One of the difficulties of a hybrid electric vehicle (HEV) powertrain with two electrical driving axles is the ability to distribute the electrical current of one high-voltage battery appropriately to the two independent electrical motors. Depending on vehicle driving conditions or the maximization of the entire efficiency chain of the system, a suitable control strategy is necessary.
At the 2012 SAE World Congress, researchers from IAV will present their proposal for an input-output feedback linearization strategy to cope with a nonlinear system subject to input constraints. (See This approach needs an external, state-dependent saturation element, which translates the state-dependent control input saturation to the new feedback linearizing input, while preserving the properties of the differential geometric framework.
Hybrid structures can be divided into serial, parallel, and combined HEV architectures. A combined HEV concept requires that some nodes are physically linked together. For example, the Toyota Prius structure, which constitutes a power-split architecture, includes a planetary gear set.
In the proposed IAV HEV architecture, the powertrain comprises of a parallel HEV structure with two independently controllable electrical axles. With this physical implementation of a HEV, the structure has two full degrees of freedom to satisfy the power demands from the driver.
In a hybrid structure with two or more motors, one generally suffers from the current distribution limits of just one battery. An easy solution is to force the motors to be in different operating quadrants.
This fairly easy solution will require that one of the electrical elements is in generator operation and the other in motor operation. This, however, may fail for certain vehicle operating conditions of the HEV.
For example, many car maneuvers with two electrical axles will require that both electrical axles provide positive torque to avoid critical vehicle driving conditions. To access the full potential of the proposed hybrid structure, a control scheme is necessary for proper distribution of the current limits, especially in the case of battery or machine ratings.
The hybrid operating strategy must consider different operating constellations of electrical motors that are technically possible for one and the same vehicle operating point. For instance, external interventions from the vehicle stability program will determine the torque limits for the primary electrical axle to satisfy certain vehicle driving conditions for safety, or the hybrid operating strategy chooses torque limits to improve system efficiencies. In general, one false component of the control strategy could lead to dangerous vehicle driving conditions and system inefficiencies. These issues lead to a layered control scheme, with the current limits distribution control strategy located at the bottom layer.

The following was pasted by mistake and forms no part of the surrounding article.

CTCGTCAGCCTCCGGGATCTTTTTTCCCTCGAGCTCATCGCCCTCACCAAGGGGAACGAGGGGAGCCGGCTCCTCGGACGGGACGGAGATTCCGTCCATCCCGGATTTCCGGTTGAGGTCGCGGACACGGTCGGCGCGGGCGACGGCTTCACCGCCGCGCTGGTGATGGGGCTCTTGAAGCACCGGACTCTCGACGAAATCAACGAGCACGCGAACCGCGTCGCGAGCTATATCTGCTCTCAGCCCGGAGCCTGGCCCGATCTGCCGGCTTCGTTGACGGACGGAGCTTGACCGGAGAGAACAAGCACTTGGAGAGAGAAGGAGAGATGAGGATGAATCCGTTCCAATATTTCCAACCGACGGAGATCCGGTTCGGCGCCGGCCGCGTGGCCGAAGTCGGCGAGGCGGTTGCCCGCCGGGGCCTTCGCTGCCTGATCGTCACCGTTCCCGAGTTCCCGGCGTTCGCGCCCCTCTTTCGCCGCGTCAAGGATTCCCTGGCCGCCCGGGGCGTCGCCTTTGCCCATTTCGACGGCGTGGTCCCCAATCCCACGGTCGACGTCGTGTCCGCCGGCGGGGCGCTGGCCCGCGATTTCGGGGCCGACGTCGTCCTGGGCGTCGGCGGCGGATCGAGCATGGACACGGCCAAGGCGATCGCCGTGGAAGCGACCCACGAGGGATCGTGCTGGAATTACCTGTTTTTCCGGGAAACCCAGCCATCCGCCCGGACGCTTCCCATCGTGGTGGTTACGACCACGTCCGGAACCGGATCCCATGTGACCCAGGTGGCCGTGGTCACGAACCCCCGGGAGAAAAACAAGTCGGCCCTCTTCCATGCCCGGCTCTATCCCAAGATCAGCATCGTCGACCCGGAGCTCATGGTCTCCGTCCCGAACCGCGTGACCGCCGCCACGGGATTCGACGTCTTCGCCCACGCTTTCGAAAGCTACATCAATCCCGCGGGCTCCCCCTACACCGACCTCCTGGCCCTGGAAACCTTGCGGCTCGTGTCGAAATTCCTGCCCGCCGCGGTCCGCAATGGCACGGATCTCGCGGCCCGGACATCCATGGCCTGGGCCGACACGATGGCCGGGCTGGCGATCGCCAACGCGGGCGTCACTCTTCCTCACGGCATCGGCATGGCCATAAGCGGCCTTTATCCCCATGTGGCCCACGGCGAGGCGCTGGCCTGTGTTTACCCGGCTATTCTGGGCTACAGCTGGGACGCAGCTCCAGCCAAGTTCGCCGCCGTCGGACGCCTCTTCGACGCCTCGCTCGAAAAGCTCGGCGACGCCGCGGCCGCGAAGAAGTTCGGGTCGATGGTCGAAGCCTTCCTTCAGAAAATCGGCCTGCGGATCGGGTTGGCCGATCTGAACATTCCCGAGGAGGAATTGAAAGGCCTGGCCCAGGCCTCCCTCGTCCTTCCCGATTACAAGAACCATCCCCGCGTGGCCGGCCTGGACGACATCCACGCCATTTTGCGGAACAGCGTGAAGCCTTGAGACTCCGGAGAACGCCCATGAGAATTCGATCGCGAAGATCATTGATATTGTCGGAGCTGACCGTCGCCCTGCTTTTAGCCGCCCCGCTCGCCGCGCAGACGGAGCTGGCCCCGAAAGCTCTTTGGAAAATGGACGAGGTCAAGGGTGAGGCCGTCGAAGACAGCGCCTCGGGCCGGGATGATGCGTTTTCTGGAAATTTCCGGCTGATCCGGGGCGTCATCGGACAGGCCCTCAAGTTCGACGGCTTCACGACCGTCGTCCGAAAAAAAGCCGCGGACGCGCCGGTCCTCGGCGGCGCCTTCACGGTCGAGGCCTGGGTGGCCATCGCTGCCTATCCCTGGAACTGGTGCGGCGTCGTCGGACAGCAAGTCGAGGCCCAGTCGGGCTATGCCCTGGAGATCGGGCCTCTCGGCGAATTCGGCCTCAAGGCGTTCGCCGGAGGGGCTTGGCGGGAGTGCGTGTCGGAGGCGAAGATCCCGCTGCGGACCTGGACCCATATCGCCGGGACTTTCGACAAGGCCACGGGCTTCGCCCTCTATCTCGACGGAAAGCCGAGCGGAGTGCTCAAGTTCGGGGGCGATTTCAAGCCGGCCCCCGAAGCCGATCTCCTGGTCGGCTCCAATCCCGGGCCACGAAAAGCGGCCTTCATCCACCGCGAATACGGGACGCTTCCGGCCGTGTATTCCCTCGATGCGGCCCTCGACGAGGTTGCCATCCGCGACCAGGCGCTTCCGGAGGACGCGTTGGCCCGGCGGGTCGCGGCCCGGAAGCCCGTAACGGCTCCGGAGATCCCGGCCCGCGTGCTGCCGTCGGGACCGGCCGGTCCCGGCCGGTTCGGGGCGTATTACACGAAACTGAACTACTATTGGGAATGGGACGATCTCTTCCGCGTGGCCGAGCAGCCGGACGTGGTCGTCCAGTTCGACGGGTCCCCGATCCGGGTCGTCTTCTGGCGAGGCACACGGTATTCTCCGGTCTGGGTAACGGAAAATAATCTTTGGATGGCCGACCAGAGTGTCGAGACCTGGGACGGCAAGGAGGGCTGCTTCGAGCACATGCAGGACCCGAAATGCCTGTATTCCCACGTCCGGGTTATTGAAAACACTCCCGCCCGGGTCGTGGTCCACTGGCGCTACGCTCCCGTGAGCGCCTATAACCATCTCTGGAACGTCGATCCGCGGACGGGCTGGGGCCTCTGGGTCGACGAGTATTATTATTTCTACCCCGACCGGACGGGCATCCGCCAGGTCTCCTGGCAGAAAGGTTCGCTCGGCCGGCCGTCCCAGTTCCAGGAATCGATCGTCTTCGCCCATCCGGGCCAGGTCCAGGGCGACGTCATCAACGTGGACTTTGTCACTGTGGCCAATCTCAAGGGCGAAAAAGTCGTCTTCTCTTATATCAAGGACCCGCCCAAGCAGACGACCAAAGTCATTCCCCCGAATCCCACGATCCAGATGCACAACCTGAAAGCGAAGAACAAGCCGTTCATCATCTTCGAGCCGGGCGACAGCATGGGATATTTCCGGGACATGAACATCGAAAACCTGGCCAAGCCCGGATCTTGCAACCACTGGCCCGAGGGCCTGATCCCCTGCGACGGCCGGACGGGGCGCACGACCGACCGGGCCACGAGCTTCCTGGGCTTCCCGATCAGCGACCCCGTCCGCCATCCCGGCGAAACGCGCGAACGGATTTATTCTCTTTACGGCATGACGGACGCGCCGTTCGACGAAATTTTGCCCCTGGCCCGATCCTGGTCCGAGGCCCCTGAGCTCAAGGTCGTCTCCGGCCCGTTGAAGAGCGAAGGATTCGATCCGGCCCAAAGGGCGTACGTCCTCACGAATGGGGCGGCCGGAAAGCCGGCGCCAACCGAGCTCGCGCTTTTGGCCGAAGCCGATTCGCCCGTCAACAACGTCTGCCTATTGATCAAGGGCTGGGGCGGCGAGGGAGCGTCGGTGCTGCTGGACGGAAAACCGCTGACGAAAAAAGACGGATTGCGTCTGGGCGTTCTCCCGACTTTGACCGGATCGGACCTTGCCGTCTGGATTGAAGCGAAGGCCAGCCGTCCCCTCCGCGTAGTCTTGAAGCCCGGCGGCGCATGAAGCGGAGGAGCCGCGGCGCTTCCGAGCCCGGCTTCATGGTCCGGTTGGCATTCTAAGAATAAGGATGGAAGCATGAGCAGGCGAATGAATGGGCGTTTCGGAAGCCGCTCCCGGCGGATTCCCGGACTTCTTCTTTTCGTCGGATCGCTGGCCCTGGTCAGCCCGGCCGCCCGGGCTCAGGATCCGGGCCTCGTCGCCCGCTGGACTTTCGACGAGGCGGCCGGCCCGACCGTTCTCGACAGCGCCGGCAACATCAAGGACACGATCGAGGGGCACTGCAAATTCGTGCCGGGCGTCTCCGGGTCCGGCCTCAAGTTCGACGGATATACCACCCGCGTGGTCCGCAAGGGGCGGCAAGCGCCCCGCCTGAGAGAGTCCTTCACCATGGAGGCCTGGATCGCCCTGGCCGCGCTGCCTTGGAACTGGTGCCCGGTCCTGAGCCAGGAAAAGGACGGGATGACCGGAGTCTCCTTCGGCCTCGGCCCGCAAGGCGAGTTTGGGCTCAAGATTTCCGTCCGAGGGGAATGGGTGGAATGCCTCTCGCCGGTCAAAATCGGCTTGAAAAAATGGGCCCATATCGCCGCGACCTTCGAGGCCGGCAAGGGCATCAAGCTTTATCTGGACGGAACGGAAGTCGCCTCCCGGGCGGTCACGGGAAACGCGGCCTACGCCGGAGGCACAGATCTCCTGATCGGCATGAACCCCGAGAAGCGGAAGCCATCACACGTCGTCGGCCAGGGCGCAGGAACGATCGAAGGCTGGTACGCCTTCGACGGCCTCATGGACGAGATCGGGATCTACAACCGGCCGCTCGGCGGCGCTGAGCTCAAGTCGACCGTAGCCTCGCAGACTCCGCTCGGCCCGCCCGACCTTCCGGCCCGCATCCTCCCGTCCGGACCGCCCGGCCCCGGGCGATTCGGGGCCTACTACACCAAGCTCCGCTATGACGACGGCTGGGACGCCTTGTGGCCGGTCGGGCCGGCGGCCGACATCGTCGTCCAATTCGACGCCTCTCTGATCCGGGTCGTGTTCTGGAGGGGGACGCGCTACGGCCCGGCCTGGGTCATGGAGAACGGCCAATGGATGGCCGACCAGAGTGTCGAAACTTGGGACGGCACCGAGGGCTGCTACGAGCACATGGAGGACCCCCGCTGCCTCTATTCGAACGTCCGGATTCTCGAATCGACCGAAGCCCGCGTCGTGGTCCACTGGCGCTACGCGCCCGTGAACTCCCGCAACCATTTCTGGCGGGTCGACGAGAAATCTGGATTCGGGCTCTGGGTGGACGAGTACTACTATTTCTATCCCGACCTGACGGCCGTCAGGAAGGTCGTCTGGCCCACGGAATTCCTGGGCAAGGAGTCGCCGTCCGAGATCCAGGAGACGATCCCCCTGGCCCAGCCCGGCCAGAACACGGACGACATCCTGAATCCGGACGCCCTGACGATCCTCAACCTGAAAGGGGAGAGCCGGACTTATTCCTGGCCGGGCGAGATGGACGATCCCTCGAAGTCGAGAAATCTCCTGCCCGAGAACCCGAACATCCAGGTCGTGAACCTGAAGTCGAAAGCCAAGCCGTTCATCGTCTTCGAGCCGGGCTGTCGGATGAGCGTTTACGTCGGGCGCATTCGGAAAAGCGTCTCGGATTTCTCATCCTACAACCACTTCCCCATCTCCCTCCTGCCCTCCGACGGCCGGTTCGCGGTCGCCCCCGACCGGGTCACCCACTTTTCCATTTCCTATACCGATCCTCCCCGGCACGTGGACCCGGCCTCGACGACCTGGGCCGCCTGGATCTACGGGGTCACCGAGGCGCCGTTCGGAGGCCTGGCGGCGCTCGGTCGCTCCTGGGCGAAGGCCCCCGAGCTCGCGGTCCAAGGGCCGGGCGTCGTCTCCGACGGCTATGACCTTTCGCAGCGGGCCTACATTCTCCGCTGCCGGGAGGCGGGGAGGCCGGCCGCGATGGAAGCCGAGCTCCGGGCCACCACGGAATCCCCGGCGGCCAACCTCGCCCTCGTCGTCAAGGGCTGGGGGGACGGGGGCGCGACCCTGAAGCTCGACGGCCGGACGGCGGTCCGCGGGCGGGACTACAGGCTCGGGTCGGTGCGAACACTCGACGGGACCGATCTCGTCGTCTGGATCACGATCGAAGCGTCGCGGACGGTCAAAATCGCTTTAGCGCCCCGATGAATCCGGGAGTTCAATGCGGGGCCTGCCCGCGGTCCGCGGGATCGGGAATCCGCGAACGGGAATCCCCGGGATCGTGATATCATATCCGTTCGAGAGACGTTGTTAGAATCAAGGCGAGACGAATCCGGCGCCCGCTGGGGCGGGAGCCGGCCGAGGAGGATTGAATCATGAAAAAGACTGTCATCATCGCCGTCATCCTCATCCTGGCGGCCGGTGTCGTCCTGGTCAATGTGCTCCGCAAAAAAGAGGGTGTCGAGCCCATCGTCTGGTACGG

Input-output feedback linearization can easily and in a systematic way be applied to nonlinear processes with affine control inputs. The methodology has the advantage that the design procedure can be divided into two independent development steps.
The first step is the transformation of the nonlinear process into a linear process using a nonlinear coordinate transformation. In the second step, the classical control theory can be applied to obtain a linear controller for a stable, fast, or well-damped controlled process. Therefore, adjustments for the process response will not lead to a time-consuming nonlinear redesign of the controller.
The input-output feedback linearization technique has been addressed by others. However, this control design method is significantly diminished in the face of input constraints. To be applicable to the current limits distribution problem, a technique that uses state-dependent constraints for the transformed input variable is necessary.